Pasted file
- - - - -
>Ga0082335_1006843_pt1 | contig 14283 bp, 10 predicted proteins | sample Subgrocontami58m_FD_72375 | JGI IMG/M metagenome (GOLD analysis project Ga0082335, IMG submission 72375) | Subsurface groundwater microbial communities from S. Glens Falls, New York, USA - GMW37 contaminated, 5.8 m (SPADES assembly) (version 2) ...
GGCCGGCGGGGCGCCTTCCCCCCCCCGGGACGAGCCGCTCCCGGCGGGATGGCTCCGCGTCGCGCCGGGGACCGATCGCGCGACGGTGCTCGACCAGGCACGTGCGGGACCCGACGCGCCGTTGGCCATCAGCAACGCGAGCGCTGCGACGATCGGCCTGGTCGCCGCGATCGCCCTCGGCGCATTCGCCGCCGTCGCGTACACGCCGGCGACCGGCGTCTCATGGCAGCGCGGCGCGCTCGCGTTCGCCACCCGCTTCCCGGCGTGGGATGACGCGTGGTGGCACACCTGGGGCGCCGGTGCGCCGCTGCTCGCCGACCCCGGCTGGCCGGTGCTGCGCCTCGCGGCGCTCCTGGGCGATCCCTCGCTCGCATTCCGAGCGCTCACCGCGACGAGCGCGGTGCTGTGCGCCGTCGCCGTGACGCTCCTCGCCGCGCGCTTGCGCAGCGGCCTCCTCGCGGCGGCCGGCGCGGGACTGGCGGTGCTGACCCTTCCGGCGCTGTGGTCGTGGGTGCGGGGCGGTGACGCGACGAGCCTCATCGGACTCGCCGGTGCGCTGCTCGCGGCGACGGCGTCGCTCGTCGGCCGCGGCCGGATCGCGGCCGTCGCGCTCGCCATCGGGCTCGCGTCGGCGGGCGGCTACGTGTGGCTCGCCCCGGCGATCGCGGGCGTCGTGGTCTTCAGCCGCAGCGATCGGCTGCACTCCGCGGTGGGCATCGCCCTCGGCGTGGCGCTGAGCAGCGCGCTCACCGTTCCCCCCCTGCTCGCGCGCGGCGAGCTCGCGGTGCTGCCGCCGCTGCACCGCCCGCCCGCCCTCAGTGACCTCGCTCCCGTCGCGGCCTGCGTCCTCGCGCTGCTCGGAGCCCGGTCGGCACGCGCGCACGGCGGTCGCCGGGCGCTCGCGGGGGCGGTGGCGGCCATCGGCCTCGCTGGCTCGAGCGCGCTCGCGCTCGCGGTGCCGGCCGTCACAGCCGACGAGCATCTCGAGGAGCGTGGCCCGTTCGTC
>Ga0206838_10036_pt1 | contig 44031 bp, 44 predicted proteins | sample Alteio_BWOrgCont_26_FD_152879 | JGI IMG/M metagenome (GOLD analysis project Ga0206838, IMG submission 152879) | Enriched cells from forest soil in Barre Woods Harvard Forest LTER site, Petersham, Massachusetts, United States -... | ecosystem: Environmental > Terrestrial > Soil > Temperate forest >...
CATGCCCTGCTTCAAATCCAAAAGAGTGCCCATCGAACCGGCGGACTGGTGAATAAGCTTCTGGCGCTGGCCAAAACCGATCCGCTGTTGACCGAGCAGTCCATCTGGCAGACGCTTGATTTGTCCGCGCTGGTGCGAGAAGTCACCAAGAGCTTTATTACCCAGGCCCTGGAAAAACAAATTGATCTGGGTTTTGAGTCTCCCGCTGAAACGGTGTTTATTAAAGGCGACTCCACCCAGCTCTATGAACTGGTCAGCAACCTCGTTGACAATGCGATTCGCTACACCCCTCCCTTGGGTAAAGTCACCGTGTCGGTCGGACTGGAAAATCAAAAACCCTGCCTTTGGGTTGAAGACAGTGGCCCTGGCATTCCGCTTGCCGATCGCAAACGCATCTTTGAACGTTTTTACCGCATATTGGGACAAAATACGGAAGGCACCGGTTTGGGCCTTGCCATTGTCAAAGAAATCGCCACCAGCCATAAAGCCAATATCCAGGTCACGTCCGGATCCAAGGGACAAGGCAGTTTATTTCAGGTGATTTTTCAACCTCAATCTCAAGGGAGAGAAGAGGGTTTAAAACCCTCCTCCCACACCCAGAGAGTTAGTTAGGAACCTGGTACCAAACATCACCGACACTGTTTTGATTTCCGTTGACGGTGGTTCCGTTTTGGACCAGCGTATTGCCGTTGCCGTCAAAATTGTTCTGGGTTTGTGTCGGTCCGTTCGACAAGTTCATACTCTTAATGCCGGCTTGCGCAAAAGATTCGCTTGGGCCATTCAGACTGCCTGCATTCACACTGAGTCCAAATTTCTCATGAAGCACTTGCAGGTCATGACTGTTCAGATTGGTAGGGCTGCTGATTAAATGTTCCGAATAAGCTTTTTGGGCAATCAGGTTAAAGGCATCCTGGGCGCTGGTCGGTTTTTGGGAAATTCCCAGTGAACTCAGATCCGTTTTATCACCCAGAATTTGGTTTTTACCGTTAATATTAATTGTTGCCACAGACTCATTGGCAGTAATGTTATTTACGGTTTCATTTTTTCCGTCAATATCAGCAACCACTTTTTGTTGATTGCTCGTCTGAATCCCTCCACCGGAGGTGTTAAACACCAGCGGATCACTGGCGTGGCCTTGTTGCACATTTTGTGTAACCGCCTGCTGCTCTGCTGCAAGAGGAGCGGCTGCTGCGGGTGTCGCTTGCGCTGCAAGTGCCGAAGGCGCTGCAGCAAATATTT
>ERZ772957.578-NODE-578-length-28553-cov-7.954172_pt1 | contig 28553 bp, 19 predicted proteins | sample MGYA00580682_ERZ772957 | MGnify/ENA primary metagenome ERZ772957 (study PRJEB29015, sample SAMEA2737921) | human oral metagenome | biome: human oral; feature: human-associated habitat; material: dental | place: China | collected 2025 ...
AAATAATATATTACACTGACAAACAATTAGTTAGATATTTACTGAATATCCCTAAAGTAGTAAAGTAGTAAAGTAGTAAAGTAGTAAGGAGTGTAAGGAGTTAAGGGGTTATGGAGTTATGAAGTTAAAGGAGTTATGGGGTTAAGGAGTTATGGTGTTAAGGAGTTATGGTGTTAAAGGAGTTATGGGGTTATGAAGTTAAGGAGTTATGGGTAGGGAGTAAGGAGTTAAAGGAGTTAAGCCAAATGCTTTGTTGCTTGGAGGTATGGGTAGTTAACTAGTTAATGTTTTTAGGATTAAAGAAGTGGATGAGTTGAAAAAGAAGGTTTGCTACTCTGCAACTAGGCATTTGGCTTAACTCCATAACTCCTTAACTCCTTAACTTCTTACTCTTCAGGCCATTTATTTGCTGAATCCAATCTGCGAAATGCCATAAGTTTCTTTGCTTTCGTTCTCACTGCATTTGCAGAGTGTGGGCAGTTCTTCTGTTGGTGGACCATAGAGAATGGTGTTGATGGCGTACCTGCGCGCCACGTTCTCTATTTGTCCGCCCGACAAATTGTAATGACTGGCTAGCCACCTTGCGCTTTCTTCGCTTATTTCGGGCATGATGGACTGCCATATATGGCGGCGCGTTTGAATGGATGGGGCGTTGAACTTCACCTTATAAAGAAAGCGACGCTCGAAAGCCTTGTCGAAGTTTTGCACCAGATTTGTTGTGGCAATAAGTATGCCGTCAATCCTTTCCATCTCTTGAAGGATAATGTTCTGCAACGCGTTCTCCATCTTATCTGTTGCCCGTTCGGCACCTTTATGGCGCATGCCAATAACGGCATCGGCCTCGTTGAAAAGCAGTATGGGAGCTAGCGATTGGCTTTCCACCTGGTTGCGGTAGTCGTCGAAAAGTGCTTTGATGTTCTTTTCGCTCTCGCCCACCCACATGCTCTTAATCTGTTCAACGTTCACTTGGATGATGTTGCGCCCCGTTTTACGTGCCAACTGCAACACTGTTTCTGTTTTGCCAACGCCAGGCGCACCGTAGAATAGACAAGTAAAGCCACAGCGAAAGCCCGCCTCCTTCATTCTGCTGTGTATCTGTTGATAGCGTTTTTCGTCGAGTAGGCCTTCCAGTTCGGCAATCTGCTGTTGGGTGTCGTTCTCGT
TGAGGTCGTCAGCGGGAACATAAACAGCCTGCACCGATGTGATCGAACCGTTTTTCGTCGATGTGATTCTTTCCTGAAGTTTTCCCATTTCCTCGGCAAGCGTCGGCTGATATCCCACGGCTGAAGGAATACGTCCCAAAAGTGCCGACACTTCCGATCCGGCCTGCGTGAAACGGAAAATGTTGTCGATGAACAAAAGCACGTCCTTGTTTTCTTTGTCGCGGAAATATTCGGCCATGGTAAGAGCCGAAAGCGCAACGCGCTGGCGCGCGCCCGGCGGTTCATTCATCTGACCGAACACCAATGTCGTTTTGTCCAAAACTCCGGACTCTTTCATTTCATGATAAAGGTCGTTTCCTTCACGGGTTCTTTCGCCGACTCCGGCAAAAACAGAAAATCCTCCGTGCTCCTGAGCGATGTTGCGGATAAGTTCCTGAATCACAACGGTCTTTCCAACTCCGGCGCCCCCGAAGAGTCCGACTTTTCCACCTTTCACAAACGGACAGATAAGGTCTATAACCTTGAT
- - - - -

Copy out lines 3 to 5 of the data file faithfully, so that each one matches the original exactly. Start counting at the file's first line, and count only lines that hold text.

>Ga0206838_10036_pt1 | contig 44031 bp, 44 predicted proteins | sample Alteio_BWOrgCont_26_FD_152879 | JGI IMG/M metagenome (GOLD analysis project Ga0206838, IMG submission 152879) | Enriched cells from forest soil in Barre Woods Harvard Forest LTER site, Petersham, Massachusetts, United States -... | ecosystem: Environmental > Terrestrial > Soil > Temperate forest >...
CATGCCCTGCTTCAAATCCAAAAGAGTGCCCATCGAACCGGCGGACTGGTGAATAAGCTTCTGGCGCTGGCCAAAACCGATCCGCTGTTGACCGAGCAGTCCATCTGGCAGACGCTTGATTTGTCCGCGCTGGTGCGAGAAGTCACCAAGAGCTTTATTACCCAGGCCCTGGAAAAACAAATTGATCTGGGTTTTGAGTCTCCCGCTGAAACGGTGTTTATTAAAGGCGACTCCACCCAGCTCTATGAACTGGTCAGCAACCTCGTTGACAATGCGATTCGCTACACCCCTCCCTTGGGTAAAGTCACCGTGTCGGTCGGACTGGAAAATCAAAAACCCTGCCTTTGGGTTGAAGACAGTGGCCCTGGCATTCCGCTTGCCGATCGCAAACGCATCTTTGAACGTTTTTACCGCATATTGGGACAAAATACGGAAGGCACCGGTTTGGGCCTTGCCATTGTCAAAGAAATCGCCACCAGCCATAAAGCCAATATCCAGGTCACGTCCGGATCCAAGGGACAAGGCAGTTTATTTCAGGTGATTTTTCAACCTCAATCTCAAGGGAGAGAAGAGGGTTTAAAACCCTCCTCCCACACCCAGAGAGTTAGTTAGGAACCTGGTACCAAACATCACCGACACTGTTTTGATTTCCGTTGACGGTGGTTCCGTTTTGGACCAGCGTATTGCCGTTGCCGTCAAAATTGTTCTGGGTTTGTGTCGGTCCGTTCGACAAGTTCATACTCTTAATGCCGGCTTGCGCAAAAGATTCGCTTGGGCCATTCAGACTGCCTGCATTCACACTGAGTCCAAATTTCTCATGAAGCACTTGCAGGTCATGACTGTTCAGATTGGTAGGGCTGCTGATTAAATGTTCCGAATAAGCTTTTTGGGCAATCAGGTTAAAGGCATCCTGGGCGCTGGTCGGTTTTTGGGAAATTCCCAGTGAACTCAGATCCGTTTTATCACCCAGAATTTGGTTTTTACCGTTAATATTAATTGTTGCCACAGACTCATTGGCAGTAATGTTATTTACGGTTTCATTTTTTCCGTCAATATCAGCAACCACTTTTTGTTGATTGCTCGTCTGAATCCCTCCACCGGAGGTGTTAAACACCAGCGGATCACTGGCGTGGCCTTGTTGCACATTTTGTGTAACCGCCTGCTGCTCTGCTGCAAGAGGAGCGGCTGCTGCGGGTGTCGCTTGCGCTGCAAGTGCCGAAGGCGCTGCAGCAAATATTT
>ERZ772957.578-NODE-578-length-28553-cov-7.954172_pt1 | contig 28553 bp, 19 predicted proteins | sample MGYA00580682_ERZ772957 | MGnify/ENA primary metagenome ERZ772957 (study PRJEB29015, sample SAMEA2737921) | human oral metagenome | biome: human oral; feature: human-associated habitat; material: dental | place: China | collected 2025 ...